Open Data Day Toronto featured case studies, a hackathon, workshops and 14 lightning talks. About 160 people attended, representing a huge diversity of disciplines, backgrounds, experiences and perspectives.
Based on our post-event survey:
- 98% said they learned something new
- 95% said the event met or exceeded their expectations
- on average, attendees said they met 9 new people
- 85% said the event gave them the opportunity to share their work and ideas with others
- 85% said they’d be willing to pay $10 or more to attend the event in the future
The talks began with a presentation by Sheraz Khan, surveying Toronto web mapping projects. It was followed by case studies by Beth Wilson of Social Planning Toronto, Jamie Robinson from the United Way, and Jayme Turney from the Toronto Public Space Initiative. The web mapping presentation and case studies made clear the potential for data to offer us insights – or enable decision-making – in ways that can have clear impacts on communities.
After lunch, the group split into three tracks: a hackathon facilitated by Andrew Lovett-Barron, workshops by Richard Pietro and Karen Smith, and a series of 5-minute lightning talks moderated by Ivor Tossell.
Andrea Zeelie wrote up this summary of her experience of the day:
Last month technologists and urbanists worldwide celebrated Open Data Day, an affair dedicated to the gathering of citizens in celebration of data. I was one of the lucky 120 people to score a ticket to inaugural Open Data Day Toronto. At first, I didn’t realize that Open Data Day was a global event as something about this happening felt very Torontonian. I love that people who live, work, and play in Toronto are determined to improve this city to its fullest. Open data encourages collaboration and actually makes this possible. The full-day occasion was oriented towards sharing perspectives, projects, tools and ideas across disciplines. While the day was of particular interest to “planners, statisticians, designers, mobile app developers, journalists, epidemiologists, cartographers, hackers, librarians, policymakers, and artists,” it really appealed to anyone with a general curiosity. City data is extremely useful – but when combined with other types of data, it becomes invaluable.
To single out any of the 35 presentations is difficult as all of them included insights or resources that I found helpful. The morning was dedicated to several case studies of how data is used to benefit communities. I really enjoyed Sheraz Khan’s opener on online interactive mapping and design with a useful overview on the types of data, and the different purposes they serve. I especially liked Beth Wilson’s talk – which introduced me to the Learning Opportunities Index, a fascinating measure of external challenges affecting student success.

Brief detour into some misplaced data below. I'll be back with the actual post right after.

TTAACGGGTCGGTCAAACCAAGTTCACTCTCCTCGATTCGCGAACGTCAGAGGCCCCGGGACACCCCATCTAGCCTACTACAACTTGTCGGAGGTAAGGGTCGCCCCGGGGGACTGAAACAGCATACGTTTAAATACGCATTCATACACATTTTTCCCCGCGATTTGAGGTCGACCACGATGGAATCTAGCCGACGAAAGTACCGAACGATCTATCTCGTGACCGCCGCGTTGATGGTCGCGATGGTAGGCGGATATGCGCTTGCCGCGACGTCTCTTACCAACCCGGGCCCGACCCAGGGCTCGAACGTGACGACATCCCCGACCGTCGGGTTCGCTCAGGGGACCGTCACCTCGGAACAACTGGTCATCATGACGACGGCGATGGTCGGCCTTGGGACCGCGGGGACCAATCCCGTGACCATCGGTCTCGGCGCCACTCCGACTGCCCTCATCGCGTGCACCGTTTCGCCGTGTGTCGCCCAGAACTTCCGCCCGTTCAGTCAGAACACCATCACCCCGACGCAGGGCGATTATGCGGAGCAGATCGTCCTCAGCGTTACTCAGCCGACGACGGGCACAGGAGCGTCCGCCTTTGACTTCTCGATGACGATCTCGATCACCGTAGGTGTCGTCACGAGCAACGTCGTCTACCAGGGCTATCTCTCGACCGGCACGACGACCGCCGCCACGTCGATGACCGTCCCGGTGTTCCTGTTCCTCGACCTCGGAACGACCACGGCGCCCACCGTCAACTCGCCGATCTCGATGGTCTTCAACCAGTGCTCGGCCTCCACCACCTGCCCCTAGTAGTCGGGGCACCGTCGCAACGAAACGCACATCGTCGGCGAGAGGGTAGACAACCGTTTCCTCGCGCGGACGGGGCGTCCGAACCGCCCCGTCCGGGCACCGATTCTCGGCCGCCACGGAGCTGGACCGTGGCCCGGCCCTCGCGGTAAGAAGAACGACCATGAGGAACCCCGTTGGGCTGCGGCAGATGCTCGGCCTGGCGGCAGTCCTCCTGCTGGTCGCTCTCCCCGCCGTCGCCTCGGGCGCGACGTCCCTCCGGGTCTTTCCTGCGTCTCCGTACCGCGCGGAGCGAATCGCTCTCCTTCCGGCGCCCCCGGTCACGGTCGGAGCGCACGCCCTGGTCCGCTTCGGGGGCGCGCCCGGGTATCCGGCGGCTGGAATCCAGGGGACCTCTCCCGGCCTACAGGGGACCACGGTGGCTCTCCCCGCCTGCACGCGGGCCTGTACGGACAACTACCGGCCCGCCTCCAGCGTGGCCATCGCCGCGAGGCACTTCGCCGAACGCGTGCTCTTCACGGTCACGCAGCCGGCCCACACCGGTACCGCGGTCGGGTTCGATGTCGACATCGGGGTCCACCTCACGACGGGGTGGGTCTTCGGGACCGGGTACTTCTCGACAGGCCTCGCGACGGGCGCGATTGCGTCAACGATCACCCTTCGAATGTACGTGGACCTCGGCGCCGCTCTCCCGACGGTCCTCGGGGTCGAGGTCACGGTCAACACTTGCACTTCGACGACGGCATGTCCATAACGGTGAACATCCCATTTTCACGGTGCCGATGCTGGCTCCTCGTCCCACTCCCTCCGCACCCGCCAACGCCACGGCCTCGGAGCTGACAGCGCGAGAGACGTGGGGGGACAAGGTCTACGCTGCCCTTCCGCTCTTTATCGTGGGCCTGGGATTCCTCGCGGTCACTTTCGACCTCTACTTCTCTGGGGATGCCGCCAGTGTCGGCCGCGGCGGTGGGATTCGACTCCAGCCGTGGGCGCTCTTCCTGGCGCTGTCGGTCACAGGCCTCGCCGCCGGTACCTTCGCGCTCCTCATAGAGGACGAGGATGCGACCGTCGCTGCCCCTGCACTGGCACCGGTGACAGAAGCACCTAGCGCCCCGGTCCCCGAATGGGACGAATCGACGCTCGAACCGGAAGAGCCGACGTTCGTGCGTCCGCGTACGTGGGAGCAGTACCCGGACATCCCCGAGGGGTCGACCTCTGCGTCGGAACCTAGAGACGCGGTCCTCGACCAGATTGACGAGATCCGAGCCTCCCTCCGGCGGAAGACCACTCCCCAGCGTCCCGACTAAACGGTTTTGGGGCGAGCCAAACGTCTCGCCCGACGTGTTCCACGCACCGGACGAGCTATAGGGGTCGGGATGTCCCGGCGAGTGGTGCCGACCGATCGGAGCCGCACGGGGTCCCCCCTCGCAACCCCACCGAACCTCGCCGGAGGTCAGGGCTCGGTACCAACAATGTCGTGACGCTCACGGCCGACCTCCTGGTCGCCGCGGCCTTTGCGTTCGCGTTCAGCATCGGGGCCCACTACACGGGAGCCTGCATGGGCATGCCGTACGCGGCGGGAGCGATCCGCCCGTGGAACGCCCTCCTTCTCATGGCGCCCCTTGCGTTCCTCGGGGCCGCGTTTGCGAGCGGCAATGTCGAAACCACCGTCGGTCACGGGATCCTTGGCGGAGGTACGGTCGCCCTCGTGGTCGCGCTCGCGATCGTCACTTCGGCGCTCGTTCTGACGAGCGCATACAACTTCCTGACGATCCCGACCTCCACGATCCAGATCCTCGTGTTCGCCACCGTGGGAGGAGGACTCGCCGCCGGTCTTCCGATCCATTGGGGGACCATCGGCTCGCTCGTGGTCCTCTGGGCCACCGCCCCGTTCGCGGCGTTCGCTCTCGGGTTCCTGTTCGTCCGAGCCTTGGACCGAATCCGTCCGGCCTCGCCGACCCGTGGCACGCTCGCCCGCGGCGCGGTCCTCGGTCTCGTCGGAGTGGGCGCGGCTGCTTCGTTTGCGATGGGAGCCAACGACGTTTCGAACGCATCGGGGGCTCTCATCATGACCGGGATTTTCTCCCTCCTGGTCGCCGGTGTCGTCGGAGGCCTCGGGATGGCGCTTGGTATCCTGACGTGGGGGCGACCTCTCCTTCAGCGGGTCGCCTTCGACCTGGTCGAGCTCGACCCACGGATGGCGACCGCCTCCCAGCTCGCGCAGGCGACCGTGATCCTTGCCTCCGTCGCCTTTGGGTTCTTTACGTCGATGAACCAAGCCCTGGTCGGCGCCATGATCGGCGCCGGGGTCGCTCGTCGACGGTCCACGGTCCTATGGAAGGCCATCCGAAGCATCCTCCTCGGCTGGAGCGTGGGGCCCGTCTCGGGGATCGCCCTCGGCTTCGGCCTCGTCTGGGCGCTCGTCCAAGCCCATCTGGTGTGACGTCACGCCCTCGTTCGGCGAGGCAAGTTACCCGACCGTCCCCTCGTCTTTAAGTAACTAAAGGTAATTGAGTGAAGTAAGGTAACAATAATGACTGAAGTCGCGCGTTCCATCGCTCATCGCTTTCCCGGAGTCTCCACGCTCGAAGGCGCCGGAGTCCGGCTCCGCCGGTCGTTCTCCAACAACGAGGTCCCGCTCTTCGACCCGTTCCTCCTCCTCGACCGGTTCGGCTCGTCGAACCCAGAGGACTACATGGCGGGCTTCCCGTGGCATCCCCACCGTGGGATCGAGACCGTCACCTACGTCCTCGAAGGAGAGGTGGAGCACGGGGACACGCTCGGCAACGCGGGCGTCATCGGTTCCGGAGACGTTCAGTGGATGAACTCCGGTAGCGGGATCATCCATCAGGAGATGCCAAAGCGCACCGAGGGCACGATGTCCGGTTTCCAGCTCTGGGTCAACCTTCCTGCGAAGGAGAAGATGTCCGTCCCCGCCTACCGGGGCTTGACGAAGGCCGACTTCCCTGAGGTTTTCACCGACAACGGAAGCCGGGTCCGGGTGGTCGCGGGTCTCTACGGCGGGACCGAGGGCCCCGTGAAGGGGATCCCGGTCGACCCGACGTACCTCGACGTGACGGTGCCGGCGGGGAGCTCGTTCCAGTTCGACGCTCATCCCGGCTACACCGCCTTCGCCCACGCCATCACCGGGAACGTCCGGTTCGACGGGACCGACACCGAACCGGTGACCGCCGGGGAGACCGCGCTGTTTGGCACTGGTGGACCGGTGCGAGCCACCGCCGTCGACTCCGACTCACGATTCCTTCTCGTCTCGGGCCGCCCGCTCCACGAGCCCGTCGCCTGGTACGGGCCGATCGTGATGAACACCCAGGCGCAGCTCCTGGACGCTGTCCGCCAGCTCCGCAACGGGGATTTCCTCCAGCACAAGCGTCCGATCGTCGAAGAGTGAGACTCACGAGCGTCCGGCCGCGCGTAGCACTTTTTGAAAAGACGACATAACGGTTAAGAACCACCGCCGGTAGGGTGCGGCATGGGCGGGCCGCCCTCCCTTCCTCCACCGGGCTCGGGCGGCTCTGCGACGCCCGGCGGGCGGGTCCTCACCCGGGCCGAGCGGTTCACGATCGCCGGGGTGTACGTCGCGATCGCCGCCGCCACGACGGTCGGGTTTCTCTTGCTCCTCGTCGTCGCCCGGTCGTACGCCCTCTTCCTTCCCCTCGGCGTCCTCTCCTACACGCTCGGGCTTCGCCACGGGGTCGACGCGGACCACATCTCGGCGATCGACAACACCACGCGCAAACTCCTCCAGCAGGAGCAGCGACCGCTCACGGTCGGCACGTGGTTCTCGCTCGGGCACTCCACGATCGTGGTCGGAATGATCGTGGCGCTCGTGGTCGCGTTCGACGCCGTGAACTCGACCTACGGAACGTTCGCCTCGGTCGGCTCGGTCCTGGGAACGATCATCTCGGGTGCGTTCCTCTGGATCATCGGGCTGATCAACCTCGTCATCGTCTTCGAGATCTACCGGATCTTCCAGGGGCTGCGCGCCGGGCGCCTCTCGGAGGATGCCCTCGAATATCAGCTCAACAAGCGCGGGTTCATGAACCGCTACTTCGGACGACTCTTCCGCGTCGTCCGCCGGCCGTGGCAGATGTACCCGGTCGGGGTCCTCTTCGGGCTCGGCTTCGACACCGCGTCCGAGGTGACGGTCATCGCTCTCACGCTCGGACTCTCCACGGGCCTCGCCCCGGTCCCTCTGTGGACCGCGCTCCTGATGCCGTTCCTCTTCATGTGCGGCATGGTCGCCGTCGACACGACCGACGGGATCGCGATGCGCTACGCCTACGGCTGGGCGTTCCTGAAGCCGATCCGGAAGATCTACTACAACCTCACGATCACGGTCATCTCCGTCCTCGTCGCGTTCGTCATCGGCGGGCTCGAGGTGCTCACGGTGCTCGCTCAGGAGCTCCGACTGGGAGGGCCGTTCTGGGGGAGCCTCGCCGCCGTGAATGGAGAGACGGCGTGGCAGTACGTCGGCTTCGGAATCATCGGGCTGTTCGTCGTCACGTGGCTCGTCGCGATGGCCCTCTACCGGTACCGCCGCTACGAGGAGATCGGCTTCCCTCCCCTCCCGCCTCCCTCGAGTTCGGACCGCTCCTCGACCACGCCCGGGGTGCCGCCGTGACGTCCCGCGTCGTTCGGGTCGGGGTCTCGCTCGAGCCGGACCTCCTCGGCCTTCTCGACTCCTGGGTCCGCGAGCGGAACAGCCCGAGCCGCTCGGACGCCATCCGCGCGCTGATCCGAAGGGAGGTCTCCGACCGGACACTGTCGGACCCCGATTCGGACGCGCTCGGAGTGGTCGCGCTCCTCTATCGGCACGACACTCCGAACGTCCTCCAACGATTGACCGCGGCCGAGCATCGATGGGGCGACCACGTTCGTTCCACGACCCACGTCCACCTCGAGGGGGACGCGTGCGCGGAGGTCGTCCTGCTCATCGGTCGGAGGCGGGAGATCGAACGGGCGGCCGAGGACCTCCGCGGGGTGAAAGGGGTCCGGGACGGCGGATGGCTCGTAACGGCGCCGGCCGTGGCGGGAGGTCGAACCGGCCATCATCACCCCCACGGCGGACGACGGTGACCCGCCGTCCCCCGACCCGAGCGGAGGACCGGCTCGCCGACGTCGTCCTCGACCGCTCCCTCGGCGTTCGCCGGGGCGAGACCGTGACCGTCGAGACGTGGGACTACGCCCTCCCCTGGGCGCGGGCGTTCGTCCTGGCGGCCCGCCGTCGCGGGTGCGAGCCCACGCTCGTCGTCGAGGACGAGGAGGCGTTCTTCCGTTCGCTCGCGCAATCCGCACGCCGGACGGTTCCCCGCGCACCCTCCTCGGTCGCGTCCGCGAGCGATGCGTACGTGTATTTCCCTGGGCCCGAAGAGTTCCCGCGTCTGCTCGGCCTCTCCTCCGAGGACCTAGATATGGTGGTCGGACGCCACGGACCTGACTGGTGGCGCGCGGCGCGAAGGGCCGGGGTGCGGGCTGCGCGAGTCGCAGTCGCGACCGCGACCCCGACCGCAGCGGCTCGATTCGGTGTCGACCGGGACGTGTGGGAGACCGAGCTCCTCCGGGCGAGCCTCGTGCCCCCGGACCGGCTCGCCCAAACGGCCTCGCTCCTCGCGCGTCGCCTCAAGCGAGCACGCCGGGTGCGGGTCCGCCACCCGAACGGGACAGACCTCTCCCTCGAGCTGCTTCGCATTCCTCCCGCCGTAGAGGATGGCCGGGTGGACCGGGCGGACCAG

The afternoon included a hackathon, a few workshops, and many lightening talks. I elected to sit in on the talks, but managed to pop out for one workshop so I could learn about a new tool to analyze data. My favourite element, however, were the lightning talks: short presentations about projects, apps, ideas and tools. I especially liked how the presentations were so varied: some pitched by people working on projects as well as people that had some bright ideas or problems they’d like to solve. It was incredible. At one point, I snuck out to circle the block to let some of my newfound knowledge percolate. It’s hard to continue to pay attention when my mind is so stimulated! I got a huge kick out Kevin Branigan’s Cold Walk Map and Metered Tickets vs Rules rendering. I’m also pleased to have learnt of Quandl – of which I’ve now searched for countless datasets. It seems I may missed out on the hackathon, an opportunity for both the tech-savvy (and the tech-scared!) to collaborate on projects.
The highlight of the day for me was actually that it even existed at all. There was an exuberance infusing the event, which made it so successful. I heard rumours that the 5-person team that makes up Urban+Digital Toronto threw the event together in a matter of weeks but you’d never know it. A well-thought-out schedule provided plenty of opportunities to learn, as well as breaks to engage and mix with other like-minded people. Urban+Digtial nailed the engagement piece. From the morning meet n’ greet, to a conversational (as well as delicious and local) lunch, and the après event beers, there were ample occasions to approach presenters or enter into an exchange with others.
I’m just thrilled that I live in a time where online tools for communication and collaboration are constantly being improved – I can’t wait to see what’s on offer at Open Data Day 2014.
Andrea Zeelie is a health promoter and communications specialist interested in finding new and creative ways to make health promotion information more accessible.